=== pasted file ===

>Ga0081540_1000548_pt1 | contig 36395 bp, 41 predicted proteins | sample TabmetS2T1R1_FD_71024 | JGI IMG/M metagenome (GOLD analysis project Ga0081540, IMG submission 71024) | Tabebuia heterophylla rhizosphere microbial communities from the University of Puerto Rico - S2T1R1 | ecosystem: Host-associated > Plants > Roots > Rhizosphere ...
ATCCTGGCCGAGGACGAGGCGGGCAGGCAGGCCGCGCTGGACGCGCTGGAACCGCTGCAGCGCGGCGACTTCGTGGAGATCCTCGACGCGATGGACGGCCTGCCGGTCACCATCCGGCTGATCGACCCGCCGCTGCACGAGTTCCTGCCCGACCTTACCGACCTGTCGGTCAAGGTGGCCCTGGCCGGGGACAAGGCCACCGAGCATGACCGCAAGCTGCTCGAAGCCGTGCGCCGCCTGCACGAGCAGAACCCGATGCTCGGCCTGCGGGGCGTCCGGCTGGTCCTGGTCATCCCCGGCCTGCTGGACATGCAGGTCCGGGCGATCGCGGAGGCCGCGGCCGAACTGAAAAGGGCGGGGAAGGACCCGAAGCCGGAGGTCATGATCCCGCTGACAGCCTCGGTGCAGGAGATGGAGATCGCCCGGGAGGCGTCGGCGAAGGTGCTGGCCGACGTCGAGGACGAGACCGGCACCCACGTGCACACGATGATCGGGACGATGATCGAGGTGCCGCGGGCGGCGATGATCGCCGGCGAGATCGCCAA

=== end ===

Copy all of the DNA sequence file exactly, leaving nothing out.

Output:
>Ga0081540_1000548_pt1 | contig 36395 bp, 41 predicted proteins | sample TabmetS2T1R1_FD_71024 | JGI IMG/M metagenome (GOLD analysis project Ga0081540, IMG submission 71024) | Tabebuia heterophylla rhizosphere microbial communities from the University of Puerto Rico - S2T1R1 | ecosystem: Host-associated > Plants > Roots > Rhizosphere ...
ATCCTGGCCGAGGACGAGGCGGGCAGGCAGGCCGCGCTGGACGCGCTGGAACCGCTGCAGCGCGGCGACTTCGTGGAGATCCTCGACGCGATGGACGGCCTGCCGGTCACCATCCGGCTGATCGACCCGCCGCTGCACGAGTTCCTGCCCGACCTTACCGACCTGTCGGTCAAGGTGGCCCTGGCCGGGGACAAGGCCACCGAGCATGACCGCAAGCTGCTCGAAGCCGTGCGCCGCCTGCACGAGCAGAACCCGATGCTCGGCCTGCGGGGCGTCCGGCTGGTCCTGGTCATCCCCGGCCTGCTGGACATGCAGGTCCGGGCGATCGCGGAGGCCGCGGCCGAACTGAAAAGGGCGGGGAAGGACCCGAAGCCGGAGGTCATGATCCCGCTGACAGCCTCGGTGCAGGAGATGGAGATCGCCCGGGAGGCGTCGGCGAAGGTGCTGGCCGACGTCGAGGACGAGACCGGCACCCACGTGCACACGATGATCGGGACGATGATCGAGGTGCCGCGGGCGGCGATGATCGCCGGCGAGATCGCCAA